On Packers’ OL unit where versatility is key, Josh Myers’ sole focus is on center

By: Paul Bretl 5/14/24

Versatility is a hallmark element of the Green Bay Packers offensive line, providing them with seemingly endless combinations when it comes to constructing the starting five. However, for Josh Myers, his sole focus is on playing center.

“We need depth, so we’re going to cross-train them all,” said offensive line coach Luke Butkus. “Obviously, Josh Myers is our center but as far as everybody else, we’re going to cross-train them and put the best five out there. It’s competition so it’s making everybody better.”

Myers has battled up and down play throughout his career with the Packers, which is why, particularly over the last year, his role as the starting center has been brought into question, at least from those outside of the organization.

As last season progressed, much like the rest of the offense, Myers’ play improved. In five of the Packers final six games of the season, Myers allowed just three combined pressures and one sack. In the previous 13 games, he allowed four sacks and 19 pressures.

In total, Myers ranked 19th out of 38 centers in pass-blocking efficiency and 33rd in PFF’s run-blocking grade.

“Just to continue to grow, just like our expectations for everybody,” said Butkus. “Every day, get better. That’s where Josh excelled last year. He did get better as the year went on and he had command of this offense and took charge, was a little bit more vocal toward the end in commanding this offense. So, what do we need from him? Just to get better every single day. Keep improving.”

Although Myers’ play on the field is going to garner most of the attention – and understandably so – as offensive coordinator Adam Stenavich has pointed out, and what can go unnoticed, is the leadership role that Myers took on last season within the offensive line room. 

Also, not to be forgotten about, is Myers’ rapport with Jordan Love, along with his ability pre-snap to identify blitzes and communicate protection responsibilities so that everyone is on the same page. Of course, at the end of the day, a player has to perform on the field, but at the center position, all of these other elements matter as well.

All offseason, GM Brian Gutekunst has harped on the importance of competition within each position group. While Myers’ sole focus this summer will be on playing only center, that doesn’t necessarily mean he is just going to be handed that starting job either.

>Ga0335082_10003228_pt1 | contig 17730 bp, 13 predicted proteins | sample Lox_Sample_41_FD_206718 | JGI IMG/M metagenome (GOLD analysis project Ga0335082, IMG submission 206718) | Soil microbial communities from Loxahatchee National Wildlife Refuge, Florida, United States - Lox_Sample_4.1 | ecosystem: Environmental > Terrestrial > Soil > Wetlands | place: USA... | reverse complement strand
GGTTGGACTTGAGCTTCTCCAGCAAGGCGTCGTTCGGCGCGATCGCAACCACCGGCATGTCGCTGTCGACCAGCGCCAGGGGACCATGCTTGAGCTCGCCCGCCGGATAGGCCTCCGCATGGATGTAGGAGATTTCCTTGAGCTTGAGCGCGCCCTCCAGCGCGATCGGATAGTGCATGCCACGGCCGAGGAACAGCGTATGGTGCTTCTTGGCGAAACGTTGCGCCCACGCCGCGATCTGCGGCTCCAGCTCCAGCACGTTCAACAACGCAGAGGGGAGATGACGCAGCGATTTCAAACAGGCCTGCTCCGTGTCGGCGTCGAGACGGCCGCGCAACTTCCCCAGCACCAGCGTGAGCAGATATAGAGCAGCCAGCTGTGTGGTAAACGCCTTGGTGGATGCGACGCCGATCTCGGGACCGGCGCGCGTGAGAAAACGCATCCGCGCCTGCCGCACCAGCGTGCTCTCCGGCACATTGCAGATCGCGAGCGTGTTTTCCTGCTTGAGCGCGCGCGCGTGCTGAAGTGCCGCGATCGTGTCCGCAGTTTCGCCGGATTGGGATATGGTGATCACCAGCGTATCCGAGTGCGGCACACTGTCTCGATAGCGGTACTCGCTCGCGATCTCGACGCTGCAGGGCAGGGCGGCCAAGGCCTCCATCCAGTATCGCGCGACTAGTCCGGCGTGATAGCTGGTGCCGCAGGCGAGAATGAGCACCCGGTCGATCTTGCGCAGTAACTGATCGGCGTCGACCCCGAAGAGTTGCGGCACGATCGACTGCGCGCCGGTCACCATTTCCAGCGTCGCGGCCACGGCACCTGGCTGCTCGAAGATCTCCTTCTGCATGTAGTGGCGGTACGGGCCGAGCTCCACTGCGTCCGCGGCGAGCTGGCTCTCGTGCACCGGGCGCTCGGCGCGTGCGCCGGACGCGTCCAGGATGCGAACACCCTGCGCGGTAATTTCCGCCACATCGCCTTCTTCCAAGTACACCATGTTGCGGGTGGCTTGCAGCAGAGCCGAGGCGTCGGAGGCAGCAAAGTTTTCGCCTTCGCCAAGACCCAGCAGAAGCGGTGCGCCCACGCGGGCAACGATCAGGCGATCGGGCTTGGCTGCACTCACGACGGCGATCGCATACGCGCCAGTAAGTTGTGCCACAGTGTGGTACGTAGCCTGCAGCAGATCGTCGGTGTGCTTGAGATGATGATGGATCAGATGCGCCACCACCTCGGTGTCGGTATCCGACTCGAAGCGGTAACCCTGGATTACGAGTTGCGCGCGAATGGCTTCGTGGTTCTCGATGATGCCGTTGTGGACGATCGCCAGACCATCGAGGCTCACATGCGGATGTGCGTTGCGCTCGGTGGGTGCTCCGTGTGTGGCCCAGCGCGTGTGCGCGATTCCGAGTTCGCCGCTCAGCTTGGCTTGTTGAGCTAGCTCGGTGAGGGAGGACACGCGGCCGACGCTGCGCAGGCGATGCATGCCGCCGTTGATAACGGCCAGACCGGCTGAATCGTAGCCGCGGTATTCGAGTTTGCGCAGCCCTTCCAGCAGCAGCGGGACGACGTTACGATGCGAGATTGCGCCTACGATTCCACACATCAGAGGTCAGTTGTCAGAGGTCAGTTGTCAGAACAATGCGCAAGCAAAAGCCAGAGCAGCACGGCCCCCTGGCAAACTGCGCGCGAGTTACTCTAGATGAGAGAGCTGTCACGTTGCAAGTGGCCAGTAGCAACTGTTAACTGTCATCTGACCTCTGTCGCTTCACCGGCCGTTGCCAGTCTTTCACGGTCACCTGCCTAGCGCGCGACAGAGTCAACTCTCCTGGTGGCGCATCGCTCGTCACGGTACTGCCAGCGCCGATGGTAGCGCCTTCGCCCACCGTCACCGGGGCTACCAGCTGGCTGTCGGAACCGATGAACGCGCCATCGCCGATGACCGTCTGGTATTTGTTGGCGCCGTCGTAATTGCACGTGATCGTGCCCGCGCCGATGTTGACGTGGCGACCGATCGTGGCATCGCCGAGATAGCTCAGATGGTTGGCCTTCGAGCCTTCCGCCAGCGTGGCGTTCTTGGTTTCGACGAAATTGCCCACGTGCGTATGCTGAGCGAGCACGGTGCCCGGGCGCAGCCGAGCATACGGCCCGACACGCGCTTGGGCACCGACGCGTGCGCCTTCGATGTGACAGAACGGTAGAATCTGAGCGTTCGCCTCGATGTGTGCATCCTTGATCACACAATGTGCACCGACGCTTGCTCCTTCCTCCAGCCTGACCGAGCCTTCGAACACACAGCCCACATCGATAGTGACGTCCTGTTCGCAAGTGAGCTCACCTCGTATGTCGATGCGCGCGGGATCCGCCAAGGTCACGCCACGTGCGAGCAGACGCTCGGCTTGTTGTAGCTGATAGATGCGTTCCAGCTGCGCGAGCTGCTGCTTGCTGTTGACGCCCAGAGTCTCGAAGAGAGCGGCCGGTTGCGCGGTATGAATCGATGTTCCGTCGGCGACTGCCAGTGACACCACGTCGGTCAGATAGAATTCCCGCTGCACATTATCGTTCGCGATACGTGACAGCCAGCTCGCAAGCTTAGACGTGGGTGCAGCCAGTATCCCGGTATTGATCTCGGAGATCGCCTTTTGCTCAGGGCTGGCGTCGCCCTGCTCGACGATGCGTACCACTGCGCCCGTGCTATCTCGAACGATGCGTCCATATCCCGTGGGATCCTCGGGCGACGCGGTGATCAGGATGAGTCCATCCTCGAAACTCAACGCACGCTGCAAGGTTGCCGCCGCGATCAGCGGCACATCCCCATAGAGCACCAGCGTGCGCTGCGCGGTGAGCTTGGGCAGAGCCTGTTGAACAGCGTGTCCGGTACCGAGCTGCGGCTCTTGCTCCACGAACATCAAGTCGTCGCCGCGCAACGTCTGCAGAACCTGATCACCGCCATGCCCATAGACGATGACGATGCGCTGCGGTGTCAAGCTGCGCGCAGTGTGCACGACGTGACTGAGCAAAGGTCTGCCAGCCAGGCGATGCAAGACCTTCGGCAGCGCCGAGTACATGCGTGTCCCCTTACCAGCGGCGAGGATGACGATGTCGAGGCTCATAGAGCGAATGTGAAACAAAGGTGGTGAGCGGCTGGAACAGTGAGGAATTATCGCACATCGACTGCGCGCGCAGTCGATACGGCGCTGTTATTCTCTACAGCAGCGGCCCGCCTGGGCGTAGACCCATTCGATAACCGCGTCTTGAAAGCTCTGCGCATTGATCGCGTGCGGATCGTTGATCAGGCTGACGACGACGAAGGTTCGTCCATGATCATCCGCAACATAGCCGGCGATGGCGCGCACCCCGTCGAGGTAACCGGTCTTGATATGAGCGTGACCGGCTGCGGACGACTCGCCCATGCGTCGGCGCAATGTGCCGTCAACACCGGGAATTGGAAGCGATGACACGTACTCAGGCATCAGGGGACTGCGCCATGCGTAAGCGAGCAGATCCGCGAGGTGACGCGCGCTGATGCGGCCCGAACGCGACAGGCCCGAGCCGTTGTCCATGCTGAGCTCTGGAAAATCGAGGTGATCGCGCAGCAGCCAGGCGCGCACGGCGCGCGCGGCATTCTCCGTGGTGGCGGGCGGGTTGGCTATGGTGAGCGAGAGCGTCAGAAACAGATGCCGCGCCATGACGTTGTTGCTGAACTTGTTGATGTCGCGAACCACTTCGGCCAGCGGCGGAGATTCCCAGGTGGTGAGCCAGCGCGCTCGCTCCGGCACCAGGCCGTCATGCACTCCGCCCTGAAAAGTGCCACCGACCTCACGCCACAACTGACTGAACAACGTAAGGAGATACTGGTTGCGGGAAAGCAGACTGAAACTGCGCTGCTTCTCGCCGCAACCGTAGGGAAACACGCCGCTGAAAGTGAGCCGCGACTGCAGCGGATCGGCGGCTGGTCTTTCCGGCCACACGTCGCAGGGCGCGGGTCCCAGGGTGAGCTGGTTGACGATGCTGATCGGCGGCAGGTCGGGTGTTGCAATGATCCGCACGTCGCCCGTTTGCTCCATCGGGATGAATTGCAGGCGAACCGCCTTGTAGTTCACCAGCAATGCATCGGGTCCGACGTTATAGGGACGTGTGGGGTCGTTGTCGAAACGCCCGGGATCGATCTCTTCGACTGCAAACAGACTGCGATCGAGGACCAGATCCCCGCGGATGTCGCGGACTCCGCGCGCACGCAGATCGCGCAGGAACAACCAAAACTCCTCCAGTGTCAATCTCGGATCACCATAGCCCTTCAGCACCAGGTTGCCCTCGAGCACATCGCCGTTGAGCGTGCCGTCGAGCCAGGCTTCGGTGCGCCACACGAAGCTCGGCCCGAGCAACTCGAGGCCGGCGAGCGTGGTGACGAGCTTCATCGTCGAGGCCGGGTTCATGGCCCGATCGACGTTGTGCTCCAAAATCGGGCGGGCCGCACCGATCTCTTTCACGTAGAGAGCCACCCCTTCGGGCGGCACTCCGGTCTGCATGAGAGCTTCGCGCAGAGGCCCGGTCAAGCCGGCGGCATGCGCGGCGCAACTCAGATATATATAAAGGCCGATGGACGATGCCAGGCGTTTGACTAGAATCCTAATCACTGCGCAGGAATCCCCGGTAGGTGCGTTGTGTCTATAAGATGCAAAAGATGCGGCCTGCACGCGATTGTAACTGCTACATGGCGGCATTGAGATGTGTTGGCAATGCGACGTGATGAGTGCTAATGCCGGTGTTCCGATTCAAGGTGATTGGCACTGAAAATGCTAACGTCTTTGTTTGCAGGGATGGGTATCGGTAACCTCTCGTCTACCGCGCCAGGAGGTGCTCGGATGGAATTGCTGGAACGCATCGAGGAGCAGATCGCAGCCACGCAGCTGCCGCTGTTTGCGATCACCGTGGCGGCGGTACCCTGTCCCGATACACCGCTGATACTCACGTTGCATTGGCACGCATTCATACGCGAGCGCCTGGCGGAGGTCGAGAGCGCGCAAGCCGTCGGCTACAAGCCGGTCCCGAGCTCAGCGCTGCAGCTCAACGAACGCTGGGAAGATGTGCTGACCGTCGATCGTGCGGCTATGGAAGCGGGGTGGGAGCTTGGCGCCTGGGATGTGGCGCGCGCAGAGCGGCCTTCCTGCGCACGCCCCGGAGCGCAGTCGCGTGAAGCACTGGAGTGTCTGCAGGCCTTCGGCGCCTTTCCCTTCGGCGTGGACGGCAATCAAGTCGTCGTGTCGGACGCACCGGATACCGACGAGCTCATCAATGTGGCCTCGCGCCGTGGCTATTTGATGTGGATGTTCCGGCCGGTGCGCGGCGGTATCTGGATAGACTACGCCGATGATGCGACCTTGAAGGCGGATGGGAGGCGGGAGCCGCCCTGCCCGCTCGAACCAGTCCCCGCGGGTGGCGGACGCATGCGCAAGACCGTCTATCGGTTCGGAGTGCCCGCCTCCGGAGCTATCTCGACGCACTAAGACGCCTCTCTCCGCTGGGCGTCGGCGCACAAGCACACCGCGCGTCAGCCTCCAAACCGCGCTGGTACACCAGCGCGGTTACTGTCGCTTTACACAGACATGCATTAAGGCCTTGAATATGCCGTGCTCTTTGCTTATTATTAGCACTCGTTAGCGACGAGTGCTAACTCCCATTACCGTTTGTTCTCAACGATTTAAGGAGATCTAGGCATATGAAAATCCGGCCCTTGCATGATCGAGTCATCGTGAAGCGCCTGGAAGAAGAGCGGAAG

The Packers draft class has provided them with a few potential options when it comes to challenging Myers. From the sounds of it, Jordan Morgan will begin at left tackle, where he spent his college career. But regardless of whether it is Morgan or Rasheed Walker who wins that battle, the other could slide over to right tackle, allowing Zach Tom to potentially move to center.

Fifth-round pick Jacob Monk has the versatility to play all three interior offensive line positions, but at the NFL level, he could be at his best playing center, potentially challenging Myers this summer.

“It’s a great deal, man,” added Butkus. “Drafting three guys that we brought in and the two free agents that we brought in but, just like anything else, it’s May. What we’re going to try to do is put the best five out there. I think Steno says this, Matt says it, as a group, collectively, we’ll decide which five are out there. 

“The challenge is for these young guys to come in and quickly learn our language, quickly how we do things. So, they’re a little bit behind; our guys have been here for a few weeks already. These guys got to get caught up. It’s a good challenge to have and, like I said, starting May, we have until August, so it’ll be fun.”

Myers has provided the Packers with stability at the center position, starting there since he was drafted. However, he also hasn’t provided the Packers with the level of play that they were hoping to get from a second-round pick, either.

Myers is now entering the final year of his rookie deal and on a unit where having versatility is a must, he won’t be cross-training like his counterparts will. Obviously, a lot can change between now and the regular season, but if Myers is going to be starting come Week 1, center appears to be his only path to doing so.